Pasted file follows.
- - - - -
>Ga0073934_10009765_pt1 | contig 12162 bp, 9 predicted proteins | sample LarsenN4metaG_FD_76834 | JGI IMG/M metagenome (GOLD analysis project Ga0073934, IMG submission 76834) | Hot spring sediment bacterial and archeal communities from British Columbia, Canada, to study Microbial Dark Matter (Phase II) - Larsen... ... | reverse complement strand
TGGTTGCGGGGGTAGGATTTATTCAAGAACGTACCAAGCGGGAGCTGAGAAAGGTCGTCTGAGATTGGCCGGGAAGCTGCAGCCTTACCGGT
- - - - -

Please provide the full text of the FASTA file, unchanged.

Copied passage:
>Ga0073934_10009765_pt1 | contig 12162 bp, 9 predicted proteins | sample LarsenN4metaG_FD_76834 | JGI IMG/M metagenome (GOLD analysis project Ga0073934, IMG submission 76834) | Hot spring sediment bacterial and archeal communities from British Columbia, Canada, to study Microbial Dark Matter (Phase II) - Larsen... ... | reverse complement strand
TGGTTGCGGGGGTAGGATTTATTCAAGAACGTACCAAGCGGGAGCTGAGAAAGGTCGTCTGAGATTGGCCGGGAAGCTGCAGCCTTACCGGT